CA's advice. The GOT still hopes to privatize by year's end.
--Petkim and THY: The PA claimed that both the petrochemical
producer, Petkim, and Turkish Airlines (THY) would sell
shares through Initial Public Offerings (IPOs) in November
and December. There have been no recent reports of progress
with a Petkim IPO, however, the PA invited bids for a private
offering of 20 percent of THY shares on November 17.
(Currently, 98.17 percent of THY is state-owned.) The PA
also announced plans to provide discounts to small domestic
investors with eligibility for payment in 5 installments.
News reports indicate a block sale of a larger share of THY
stock may follow.
--Erdemir: This steel corporation is one of the biggest
companies in Turkey. The PA now says 46 percent shares will
be sold in a block sale in early January or February.
However, the President of the Competition Lawyer's
Association reported that Raiffeisen Investment, the PA
consultant for the Erdemir privatization, had ties with a
British/Indian investor, Lakshmi Mittal, who expressed
interest in acquiring Erdemir. If these claims are
substantiated, it could cast doubt on the impartiality of the
tender process. Press reports also suggest interest from
U.S. Steel and the Luxembourg-based Franco-Belgian Arcelor
Comment: Dismal Track Record
3. (SBU) Despite the GOT's repeated claims of making headway
on its privatization endeavors and news coverage of imminent
tender opportunities, Turkey's willingness or ability to
privatize its largest SEE's remains uncertain. The long
track record of delays, legal obstacles, and canceled
sales--whether due to unfavorably low bids or legal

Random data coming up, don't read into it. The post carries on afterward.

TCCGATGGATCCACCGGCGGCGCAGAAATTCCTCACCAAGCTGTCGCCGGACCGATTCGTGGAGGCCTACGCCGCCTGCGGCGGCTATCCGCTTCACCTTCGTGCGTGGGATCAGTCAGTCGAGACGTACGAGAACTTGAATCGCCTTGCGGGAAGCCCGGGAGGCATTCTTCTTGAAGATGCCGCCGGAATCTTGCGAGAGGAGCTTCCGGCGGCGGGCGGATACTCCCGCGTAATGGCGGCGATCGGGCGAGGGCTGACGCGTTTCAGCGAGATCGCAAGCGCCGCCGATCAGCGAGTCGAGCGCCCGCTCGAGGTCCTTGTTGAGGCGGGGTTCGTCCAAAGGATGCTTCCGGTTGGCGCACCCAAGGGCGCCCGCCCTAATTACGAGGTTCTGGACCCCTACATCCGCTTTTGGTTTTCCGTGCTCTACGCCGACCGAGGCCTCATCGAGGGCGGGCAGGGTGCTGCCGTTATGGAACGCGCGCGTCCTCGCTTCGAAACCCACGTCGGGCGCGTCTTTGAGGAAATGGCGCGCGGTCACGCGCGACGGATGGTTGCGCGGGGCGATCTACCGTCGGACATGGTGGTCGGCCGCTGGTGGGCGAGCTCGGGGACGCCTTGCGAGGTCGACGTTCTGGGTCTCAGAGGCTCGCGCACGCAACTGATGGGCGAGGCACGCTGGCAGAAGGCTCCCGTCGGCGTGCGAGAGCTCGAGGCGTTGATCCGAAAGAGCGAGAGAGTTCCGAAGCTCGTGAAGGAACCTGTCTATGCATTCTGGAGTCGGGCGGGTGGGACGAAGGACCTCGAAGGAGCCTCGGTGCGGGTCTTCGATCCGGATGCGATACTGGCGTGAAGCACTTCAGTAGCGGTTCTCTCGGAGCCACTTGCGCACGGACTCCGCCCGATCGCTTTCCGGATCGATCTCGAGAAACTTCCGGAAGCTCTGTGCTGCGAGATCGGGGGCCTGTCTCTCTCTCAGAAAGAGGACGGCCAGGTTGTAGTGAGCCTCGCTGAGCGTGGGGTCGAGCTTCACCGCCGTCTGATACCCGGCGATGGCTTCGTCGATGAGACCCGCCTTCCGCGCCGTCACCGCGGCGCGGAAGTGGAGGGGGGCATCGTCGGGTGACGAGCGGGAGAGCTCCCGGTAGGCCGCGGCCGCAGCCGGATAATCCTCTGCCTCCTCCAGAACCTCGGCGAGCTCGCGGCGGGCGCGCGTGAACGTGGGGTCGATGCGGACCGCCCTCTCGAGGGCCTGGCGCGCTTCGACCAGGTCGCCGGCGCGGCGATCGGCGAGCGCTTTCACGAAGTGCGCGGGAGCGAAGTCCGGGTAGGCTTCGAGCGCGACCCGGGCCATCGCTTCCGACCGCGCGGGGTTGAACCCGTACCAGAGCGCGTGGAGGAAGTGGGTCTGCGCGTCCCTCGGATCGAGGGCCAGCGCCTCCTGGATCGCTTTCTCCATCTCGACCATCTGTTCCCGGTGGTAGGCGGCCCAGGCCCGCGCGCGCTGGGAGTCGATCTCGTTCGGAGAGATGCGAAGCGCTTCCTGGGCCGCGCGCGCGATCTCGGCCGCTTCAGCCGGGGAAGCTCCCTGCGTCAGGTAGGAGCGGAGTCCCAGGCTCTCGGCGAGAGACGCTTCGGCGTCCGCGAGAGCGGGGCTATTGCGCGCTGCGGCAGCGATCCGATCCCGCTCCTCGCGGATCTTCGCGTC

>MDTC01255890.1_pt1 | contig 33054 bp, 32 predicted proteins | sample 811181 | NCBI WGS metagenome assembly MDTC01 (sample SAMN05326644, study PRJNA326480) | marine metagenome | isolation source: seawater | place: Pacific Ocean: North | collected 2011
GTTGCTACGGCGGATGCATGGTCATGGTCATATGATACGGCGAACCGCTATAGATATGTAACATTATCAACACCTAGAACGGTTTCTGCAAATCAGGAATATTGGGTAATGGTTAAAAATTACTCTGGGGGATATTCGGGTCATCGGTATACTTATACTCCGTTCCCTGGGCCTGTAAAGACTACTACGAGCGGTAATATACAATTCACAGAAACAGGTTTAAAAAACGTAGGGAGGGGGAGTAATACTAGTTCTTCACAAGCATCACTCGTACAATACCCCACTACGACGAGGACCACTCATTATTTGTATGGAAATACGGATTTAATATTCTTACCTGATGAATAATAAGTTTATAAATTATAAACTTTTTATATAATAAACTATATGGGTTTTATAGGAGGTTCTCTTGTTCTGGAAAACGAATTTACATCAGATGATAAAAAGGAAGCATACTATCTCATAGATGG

decisions--seems likely to continue. The PA continues to
push back the launch of tenders for major SEE's. The GOT
remains fixated on price alone as the criteria for a sale
without considering the efficiency gains of private sector
management. Furthermore, the internal strife between the
bodies responsible for moving privatization forward--the PA
and CA--could add to the delays or create uncertainty for
4. (SBU) The GOT says it is committed to its privatization
goals, but the political-sensitivity of the sale of one of
the GOT's most important companies, Turk Telecom, exemplifies
the challenges facing Turkey's privatization agenda. One of
the State's largest SEE's, TT, employs thousands of employees
and has historically generated cash for the State Treasury.
In addition, the GOT and TT itself may still oppose a TT,
"prize state asset," sale to foreigners particularly if it
yields a perceived low price--a likely result in the current
environment of reduced international investor appetite. Many
Post contacts tell us officials run a significant risk of
being prosecuted if they sell SEE's at too low a price.
Moreover, if Turkish courts continue to rule in favor of
labor's objections, then further delays and even
cancellations are predicted to follow. Thus, it is unlikely
that the GOT will meet its goals of privatizing its big
ticket items by the end of the year. This is particularly
true for block sales of majority stakes, as opposed to
minority IPOs like THY and Erdemir. These minority share
IPOs avoid accusations of selling state assets too cheaply,
since the stock market determines the price, and they enable
the GOT to retain effective control. End Comment.